Can I trademark my name as an artist if other artists or bands are using the name???
3 attorney answers
A band's name can be a trademark or service mark if it is used to sell goods or services (e.g., records and performances under the mark). If others were using the mark before you, they might be able to prevent you from using the name as a mark. (By the way, it's advisable to not use actual names in this forum.)
You are asking about symbols and making your mark "differ from the rest". You seem to be asking about the difference between a "word" trademark and a "stylized" or "design" mark. Consider Coca-cola - the letters/words themselves are a word mark but the fancy red/white script version is a stylized mark. But even if you make your mark different by adding symbols, colors, different fonts, etc. to create a stylized mark, you could still have problems with someone who's previously been using a word mark of the same name. You should consult an intellectual property attorney to discuss this point.
You also ask, "How do I go about trademarking my name?" If you are already using the name as a mark in commerce, you may have "common law" trademark rights. If you want to obtain a federal trademark registration, you need to file a federal trademark application. But as suggested above, you may want to talk to an IP attorney to make sure 1) you're not infringing someone else's prior mark or name and 2) that your mark is federally registrable (before you spend the money filing an application).
You can read about basic trademark information here: http://www.uspto.gov/faq/trademarks.jsp#Other006
Notice: The below is for educational and informational purposes only, is not a reflection on or a representation of any views or opinions held by my employer, and should not be construed as legal advice. Nothing herein is meant to create an attorney-client relationship.
I agree with the other posters and would only add that if, as you say, "other artists or bands are using the name" and it is "a common name," as a practical matter you need to ask yourself if it is a wise business decision to move forward with the same name as a music artist. It might make it more difficult for you to stand out apart from the others. Of course, it is not clear how much time, energy and capital you have invested in building up your name and if you are already well-known by that name in a certain music genre or geographic area. Perhaps you have already built up significant name recognition amongst your fans and others, and it might not make sense for you to choose a different and, perhaps, less common name. Just some additional thoughts.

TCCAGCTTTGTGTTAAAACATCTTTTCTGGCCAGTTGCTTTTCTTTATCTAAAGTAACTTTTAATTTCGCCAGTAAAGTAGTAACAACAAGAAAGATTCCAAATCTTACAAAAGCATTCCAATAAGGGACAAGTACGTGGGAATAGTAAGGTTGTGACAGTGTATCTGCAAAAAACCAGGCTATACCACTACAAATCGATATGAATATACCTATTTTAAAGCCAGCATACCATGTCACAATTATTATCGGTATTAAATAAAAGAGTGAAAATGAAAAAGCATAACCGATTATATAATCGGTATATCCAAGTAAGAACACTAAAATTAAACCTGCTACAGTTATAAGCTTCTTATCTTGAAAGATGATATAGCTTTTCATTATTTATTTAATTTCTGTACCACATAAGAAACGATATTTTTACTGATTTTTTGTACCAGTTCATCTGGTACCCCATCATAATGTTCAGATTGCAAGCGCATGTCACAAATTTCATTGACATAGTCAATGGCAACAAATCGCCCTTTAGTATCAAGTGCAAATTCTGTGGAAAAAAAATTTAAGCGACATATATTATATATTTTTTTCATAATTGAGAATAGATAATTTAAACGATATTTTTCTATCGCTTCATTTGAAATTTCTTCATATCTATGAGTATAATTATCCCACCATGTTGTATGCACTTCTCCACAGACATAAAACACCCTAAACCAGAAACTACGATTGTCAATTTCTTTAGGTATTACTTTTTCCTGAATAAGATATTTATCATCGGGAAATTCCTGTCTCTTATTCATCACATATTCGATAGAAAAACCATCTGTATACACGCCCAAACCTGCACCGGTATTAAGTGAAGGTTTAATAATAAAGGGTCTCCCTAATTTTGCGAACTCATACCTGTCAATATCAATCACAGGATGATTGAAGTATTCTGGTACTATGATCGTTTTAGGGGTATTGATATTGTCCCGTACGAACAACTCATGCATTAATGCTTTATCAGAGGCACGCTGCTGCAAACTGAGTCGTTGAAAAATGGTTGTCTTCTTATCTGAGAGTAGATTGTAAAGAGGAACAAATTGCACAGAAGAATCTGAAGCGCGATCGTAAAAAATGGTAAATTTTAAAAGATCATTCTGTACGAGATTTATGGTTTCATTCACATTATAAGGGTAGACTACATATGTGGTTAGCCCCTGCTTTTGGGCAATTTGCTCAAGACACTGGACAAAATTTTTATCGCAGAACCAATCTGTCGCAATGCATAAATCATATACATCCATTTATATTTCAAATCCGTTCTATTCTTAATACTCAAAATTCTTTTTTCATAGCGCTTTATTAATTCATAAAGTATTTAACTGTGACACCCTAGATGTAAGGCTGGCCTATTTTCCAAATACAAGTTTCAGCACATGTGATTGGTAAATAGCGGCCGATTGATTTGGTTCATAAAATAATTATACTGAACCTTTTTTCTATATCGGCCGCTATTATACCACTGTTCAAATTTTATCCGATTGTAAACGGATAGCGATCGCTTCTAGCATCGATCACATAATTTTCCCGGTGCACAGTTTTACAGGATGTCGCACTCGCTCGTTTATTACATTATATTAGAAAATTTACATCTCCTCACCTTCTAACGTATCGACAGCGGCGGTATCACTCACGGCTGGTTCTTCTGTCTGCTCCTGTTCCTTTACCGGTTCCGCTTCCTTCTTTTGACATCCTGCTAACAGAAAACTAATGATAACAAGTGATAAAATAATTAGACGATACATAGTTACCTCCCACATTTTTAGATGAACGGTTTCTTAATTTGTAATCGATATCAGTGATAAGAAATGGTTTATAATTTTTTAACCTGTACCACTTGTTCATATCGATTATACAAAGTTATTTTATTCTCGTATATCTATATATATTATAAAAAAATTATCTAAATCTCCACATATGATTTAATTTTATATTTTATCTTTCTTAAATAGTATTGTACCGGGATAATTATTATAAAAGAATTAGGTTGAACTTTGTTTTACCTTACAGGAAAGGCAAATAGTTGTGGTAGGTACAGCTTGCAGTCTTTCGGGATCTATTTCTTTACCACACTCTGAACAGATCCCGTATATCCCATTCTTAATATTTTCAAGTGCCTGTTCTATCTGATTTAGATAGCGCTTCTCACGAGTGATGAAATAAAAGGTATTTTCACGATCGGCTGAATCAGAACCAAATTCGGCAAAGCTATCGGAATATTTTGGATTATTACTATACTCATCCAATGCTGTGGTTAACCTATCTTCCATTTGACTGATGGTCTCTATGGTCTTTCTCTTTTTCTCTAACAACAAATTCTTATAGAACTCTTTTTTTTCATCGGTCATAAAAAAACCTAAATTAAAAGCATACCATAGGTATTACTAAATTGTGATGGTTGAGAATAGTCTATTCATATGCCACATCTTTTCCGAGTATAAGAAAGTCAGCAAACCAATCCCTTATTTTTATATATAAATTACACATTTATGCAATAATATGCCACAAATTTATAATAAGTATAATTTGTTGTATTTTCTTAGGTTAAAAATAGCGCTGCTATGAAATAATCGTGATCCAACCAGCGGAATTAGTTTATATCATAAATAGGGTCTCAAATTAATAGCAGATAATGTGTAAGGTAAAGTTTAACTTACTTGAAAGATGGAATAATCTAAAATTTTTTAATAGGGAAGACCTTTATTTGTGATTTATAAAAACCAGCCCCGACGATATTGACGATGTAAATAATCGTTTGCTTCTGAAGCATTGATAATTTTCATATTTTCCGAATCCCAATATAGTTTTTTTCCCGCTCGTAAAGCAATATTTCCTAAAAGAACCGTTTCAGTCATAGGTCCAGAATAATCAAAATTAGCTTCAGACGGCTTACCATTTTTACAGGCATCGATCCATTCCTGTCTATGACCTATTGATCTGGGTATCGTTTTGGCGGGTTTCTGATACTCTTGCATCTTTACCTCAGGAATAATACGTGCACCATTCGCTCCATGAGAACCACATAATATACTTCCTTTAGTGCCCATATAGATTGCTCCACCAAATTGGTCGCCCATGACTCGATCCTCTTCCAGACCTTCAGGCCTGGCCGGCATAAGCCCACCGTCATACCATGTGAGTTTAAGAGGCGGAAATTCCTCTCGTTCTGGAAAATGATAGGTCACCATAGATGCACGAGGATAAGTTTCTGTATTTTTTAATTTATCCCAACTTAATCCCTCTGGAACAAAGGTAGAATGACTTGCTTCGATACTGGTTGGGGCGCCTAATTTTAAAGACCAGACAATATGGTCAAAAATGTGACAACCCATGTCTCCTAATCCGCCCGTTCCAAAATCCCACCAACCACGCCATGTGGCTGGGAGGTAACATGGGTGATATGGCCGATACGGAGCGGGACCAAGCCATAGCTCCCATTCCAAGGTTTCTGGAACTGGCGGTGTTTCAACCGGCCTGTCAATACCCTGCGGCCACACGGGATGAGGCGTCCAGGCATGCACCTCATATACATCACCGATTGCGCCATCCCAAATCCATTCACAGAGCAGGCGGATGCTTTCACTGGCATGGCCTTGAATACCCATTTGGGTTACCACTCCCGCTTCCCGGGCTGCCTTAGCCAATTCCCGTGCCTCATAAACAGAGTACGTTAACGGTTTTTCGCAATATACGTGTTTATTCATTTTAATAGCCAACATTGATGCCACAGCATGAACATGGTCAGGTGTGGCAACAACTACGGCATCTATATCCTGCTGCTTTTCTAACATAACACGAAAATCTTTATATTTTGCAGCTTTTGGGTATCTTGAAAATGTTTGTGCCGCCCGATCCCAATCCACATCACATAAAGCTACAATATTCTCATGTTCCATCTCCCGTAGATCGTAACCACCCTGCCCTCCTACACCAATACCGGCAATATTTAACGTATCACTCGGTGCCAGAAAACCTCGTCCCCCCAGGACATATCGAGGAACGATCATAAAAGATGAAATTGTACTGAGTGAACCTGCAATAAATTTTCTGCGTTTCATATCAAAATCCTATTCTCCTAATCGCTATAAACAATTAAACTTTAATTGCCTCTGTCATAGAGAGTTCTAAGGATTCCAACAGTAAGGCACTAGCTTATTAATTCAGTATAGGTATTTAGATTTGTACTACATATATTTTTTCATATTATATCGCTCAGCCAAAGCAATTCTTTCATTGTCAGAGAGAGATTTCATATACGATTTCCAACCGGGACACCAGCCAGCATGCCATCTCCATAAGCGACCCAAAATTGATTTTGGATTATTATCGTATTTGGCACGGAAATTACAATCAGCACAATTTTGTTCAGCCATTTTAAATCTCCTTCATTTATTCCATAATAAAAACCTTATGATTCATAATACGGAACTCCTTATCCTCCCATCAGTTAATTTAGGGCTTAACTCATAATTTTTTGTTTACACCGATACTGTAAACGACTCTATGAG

As my colleague noted, TM rights are acquired by use, and maybe your use of providing musical services pre-dated the use by others - you don't specify dates of use. Recording artists often register their performing name for those services, and the USPTO will do a search of others registered under the same or similar name, to prevent competitors from confusing consumers, which is the USPTO's mission.
There are 2 kinds of TMs, word and stylized marks. Words marks are easier to get but harder to enforce against the use by others. Stylized marks are harder to get but easier to enforce. Which one you may want really depends on what rights you've already acquired by use in whatever type of TM you've been using until now.
You should see a TM lawyer to help you with this - about 1/2 of all TM application are denied, and the fees are non-refundable, and you may want to TM your name for entertainment services, for CDs and DVDs, for clothing, and for online retail, each of which will cost you $325. I don't know whether TMs are rejected because the applicants try to DIY, but it can only help your chances if you hire a lawyer.
Disclaimer: Please note that this answer does not constitute legal advice, and should not be relied on, since each state has different laws, each situation is fact specific, and it is impossible to evaluate a legal problem without a comprehensive consultation and review of all the facts and documents at issue. This answer does not create an attorney-client relationship.